In its largest-ever crisis response, the World Bank has deployed over USD 157 billion to fight the impact of the COVID-19 pandemic on health, economic and social fronts over the last 15 months. This represents an increase of more than 60 per cent over the 15-month period prior to the pandemic, the bank said on Monday.
“Since the start of the pandemic, the World Bank Group has committed or mobilised a record USD 157 billion in new financing, an unprecedented level of support for an unprecedented crisis,” World Bank Group President David Malpass said.
“We will continue to provide critical assistance to developing countries through this ongoing pandemic to help achieve a more broad-based economic recovery,” he said.
The Bank Group has proven to be a rapid, innovative, and effective platform to support developing countries as they respond to the pandemic and strengthen resilience for future shocks, Malpass said.
“But we must still do more,” he said, adding that he remains deeply concerned about the limited availability of vaccines, which are critical to saving lives and livelihoods, for developing countries.
According to a press release, support to countries from the International Bank for Reconstruction and Development totalled USD 45.6 billion, including drawing down IBRD’s USD 10 billion crisis buffer in addition to the board-approved sustainable annual lending limits.
Grants and zero or low-interest loans to the world’s poorest countries from the International Development Association (IDA) amounted to USD 53.3 billion. To meet increased financing needs, the World Bank fully used all the remaining IDA18 resources in fiscal 2020 and frontloaded about half of all the three-year envelope of IDA19 resources in FY21, it said.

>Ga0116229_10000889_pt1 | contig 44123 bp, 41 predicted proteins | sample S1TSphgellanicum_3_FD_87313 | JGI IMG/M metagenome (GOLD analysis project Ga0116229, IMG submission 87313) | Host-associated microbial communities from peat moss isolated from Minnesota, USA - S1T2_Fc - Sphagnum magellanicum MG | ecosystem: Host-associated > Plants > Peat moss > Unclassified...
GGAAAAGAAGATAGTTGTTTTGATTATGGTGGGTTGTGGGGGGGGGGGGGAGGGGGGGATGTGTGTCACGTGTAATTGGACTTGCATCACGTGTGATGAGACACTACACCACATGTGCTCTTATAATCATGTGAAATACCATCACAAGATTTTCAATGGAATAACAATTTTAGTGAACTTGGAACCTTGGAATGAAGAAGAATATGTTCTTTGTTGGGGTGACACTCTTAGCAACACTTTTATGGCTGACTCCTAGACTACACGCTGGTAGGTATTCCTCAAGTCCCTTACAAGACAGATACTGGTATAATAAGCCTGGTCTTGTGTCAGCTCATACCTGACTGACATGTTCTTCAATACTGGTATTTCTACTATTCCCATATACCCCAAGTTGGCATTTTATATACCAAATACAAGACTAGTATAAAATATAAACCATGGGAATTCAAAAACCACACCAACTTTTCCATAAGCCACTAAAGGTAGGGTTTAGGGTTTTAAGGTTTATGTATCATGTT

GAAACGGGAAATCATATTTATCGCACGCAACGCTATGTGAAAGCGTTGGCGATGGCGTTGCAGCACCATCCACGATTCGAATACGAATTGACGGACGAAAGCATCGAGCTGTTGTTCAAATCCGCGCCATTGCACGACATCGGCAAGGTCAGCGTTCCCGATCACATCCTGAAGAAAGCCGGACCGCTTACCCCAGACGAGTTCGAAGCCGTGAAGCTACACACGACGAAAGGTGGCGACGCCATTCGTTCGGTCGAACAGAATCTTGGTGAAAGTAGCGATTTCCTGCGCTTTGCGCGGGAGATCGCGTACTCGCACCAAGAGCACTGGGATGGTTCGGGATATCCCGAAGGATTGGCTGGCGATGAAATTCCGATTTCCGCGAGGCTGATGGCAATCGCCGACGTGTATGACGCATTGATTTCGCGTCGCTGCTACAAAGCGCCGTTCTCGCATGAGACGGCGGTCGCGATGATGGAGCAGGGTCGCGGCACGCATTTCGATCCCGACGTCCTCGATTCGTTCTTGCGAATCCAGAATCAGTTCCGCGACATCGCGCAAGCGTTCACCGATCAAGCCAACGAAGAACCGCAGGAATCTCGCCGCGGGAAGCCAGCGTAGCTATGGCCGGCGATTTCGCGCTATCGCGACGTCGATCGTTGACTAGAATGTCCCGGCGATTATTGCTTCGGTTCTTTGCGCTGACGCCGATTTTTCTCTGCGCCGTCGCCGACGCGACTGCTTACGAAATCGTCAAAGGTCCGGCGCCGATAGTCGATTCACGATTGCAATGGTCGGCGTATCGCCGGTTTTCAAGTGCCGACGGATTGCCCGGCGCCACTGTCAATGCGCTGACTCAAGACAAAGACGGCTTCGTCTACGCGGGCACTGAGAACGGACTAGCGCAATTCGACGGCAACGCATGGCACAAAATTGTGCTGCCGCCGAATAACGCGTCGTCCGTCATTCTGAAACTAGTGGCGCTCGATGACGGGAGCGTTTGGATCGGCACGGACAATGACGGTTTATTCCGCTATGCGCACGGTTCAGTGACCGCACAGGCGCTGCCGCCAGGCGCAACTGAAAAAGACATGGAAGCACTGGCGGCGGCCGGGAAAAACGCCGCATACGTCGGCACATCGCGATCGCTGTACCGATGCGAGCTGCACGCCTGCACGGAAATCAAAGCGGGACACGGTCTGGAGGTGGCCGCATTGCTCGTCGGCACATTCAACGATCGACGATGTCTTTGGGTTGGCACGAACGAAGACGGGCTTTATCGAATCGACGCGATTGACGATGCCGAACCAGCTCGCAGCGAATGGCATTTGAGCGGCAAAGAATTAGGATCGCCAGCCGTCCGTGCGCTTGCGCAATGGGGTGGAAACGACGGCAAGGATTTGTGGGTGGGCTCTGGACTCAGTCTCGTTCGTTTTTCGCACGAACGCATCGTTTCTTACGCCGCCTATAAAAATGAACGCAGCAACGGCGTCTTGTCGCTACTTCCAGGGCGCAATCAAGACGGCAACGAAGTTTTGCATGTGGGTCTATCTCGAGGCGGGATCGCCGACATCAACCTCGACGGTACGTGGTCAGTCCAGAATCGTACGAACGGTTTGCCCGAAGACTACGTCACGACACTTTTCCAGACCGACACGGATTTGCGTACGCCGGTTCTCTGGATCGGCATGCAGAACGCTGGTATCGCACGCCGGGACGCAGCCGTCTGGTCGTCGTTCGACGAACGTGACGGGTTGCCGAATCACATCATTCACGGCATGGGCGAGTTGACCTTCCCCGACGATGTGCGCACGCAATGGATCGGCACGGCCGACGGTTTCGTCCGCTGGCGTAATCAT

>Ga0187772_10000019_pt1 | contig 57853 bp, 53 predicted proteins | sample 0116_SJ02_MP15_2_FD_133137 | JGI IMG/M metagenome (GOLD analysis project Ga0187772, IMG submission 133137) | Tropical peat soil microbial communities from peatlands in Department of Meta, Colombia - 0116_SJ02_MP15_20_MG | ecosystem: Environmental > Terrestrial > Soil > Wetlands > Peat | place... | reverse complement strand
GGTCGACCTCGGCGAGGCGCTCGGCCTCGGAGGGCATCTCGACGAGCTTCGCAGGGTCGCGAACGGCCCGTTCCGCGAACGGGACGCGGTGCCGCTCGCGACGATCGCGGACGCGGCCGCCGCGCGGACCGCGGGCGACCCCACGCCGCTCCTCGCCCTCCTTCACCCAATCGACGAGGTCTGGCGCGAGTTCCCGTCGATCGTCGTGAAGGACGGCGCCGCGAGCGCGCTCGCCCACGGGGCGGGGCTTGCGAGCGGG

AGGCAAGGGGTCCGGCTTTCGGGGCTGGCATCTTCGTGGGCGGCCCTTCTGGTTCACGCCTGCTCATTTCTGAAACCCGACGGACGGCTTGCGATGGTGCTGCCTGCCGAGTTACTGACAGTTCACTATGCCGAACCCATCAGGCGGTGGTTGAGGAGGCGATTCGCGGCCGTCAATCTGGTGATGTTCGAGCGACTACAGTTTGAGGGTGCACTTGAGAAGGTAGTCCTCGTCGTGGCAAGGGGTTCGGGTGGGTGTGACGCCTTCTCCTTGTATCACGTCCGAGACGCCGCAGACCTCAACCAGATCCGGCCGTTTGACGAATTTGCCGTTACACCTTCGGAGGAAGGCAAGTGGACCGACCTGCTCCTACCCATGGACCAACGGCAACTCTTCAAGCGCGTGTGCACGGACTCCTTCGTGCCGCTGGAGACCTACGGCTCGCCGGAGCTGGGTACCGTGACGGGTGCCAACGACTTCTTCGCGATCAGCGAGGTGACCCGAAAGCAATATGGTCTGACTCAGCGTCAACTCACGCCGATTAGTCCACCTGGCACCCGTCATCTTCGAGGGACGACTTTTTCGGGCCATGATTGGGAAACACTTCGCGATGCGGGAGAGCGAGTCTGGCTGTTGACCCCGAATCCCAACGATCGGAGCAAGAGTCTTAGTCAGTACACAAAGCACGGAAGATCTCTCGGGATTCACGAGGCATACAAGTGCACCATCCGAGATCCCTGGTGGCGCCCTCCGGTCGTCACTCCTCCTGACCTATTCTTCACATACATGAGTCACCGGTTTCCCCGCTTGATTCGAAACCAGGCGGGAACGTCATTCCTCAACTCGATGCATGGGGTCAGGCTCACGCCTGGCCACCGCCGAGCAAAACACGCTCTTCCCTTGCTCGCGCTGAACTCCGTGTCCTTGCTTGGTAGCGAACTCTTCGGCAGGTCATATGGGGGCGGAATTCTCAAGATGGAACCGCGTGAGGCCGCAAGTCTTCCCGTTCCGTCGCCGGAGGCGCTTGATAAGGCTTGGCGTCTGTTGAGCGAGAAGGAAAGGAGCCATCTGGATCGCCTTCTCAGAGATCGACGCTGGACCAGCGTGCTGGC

In February 2021, IDA donor and borrower country representatives agreed to advance IDA20 by 12 months to enable continued surge financing in the coming years, it added.
Over the same 15 months, the International Finance Corporation (IFC), the World Bank Group’s private sector development arm, reached a record high of USD 42.7 billion in financing, including short-term finance (USD 10.4 billion) and mobilisation (USD 14.9 billion), 37 per cent of which was in low-income and fragile and conflict-affected states, the release said.
The Multilateral Investment Guarantee Agency (MIGA), whose mandate is to drive impactful foreign direct investment to developing countries, issued USD 7.6 billion in new guarantees over the same 15-month period since the onset of the pandemic, of which 19 per cent supported projects in IDA countries and fragile settings, it said.